If everything looks good with the delivery, move the tropicals into the appropriate storage area. Remember, avoid stacking the boxes too high as that could crush the fruit near the bottom.

Successful storage of tropical fruits requires keeping them cool enough to extend their shelf life, but not so cool as to harm them.

Remember, tropical fruits are just that - tropical and can suffer injury from temperatures that are too low.

The following temperature ranges are ideal for storing tropical fruits. However, if these ranges are impractical for your facility, always remember: never store a commodity colder than the ideal temperature.

Here are the recommended storage groups:

The ideal temperature for storing longans and lychees is 35 degrees.

A storage temperature of 42-47 degrees is best for: California avocados, star fruit, kumquats, passion fruit, and pummelos.

As you know, bananas and pineapples should be stored at temperatures between 52 and 57 degrees.

Other tropical fruits best suited for this storage temperature range are: Florida avocados, annonas, which include cherimoyas, atemoyas and sugar apples, mamey sapotes, mangos, guavas, papayas, jackfruit, limes and key limes.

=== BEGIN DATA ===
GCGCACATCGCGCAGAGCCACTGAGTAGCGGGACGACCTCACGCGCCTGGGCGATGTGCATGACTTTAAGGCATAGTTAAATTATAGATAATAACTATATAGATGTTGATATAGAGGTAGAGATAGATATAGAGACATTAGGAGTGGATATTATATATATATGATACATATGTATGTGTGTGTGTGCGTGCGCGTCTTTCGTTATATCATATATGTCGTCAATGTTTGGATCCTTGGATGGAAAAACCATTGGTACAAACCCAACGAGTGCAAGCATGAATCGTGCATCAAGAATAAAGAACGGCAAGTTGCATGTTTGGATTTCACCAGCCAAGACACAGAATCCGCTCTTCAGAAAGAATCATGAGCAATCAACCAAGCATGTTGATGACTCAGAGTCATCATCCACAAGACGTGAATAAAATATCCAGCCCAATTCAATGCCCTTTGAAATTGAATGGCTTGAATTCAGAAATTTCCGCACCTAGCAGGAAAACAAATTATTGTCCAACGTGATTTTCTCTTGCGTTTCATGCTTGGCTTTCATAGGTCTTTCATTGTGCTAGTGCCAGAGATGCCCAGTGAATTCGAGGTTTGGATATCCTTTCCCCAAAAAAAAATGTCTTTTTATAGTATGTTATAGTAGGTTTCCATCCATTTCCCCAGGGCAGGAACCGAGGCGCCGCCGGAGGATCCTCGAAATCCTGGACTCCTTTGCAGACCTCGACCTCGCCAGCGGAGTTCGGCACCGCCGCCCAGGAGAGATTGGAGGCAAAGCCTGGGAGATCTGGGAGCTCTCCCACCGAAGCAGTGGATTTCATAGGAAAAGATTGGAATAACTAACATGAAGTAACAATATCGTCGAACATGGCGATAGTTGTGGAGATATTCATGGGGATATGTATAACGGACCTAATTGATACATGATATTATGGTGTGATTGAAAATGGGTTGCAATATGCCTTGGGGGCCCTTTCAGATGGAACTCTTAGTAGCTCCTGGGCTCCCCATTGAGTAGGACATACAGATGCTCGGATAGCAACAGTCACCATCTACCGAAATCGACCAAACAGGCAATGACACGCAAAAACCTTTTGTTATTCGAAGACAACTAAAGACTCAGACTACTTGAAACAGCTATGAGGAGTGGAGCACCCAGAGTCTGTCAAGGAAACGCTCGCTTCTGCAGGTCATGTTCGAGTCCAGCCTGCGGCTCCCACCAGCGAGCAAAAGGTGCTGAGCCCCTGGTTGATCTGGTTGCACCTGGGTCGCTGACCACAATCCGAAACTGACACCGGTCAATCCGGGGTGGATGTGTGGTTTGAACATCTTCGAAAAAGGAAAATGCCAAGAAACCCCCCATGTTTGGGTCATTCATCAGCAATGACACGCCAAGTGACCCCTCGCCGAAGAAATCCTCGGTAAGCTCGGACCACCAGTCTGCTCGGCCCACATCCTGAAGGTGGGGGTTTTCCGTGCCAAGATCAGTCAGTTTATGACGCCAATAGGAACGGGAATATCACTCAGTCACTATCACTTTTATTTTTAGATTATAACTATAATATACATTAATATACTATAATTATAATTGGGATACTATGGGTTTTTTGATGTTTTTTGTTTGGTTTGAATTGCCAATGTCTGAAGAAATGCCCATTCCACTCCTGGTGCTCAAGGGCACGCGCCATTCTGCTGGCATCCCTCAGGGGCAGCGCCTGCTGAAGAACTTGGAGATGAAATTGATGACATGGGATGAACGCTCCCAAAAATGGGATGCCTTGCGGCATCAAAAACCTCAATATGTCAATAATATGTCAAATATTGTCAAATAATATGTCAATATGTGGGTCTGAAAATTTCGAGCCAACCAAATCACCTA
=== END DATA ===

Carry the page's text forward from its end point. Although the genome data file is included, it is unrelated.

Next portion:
Proper humidity during storage is very important. A high level of humidity between 85 and 95 percent -- will help keep these products from drying out.

Keep the humidity and temperature constant - fluctuations can cause condensation on the fruit surface and promote fungal growth, which will sharply diminish the shelf life of tropical fruits.

In storage or on display, proper humidity can be maintained by covering the fruit.

At the packing house before shipping, ethylene may be introduced to begin the ripening process of some tropical fruits.

But once the ripening process is triggered, tropicals will produce plenty of ethylene on their own.

To prevent over ripening, tropical fruits that have begun to ripen and produce ethylene should be isolated from other products that produce ethylene until they are ready to be consumed.

Limes, for example, will turn yellow with prolonged exposure to ethylene. They should be kept away from all sources of this gas.

Depending on the stage they were in when picked, most tropical fruits can be safely stored for one week. As long as they are kept at the proper storage temperature and relative humidity, their overall quality will not be affected.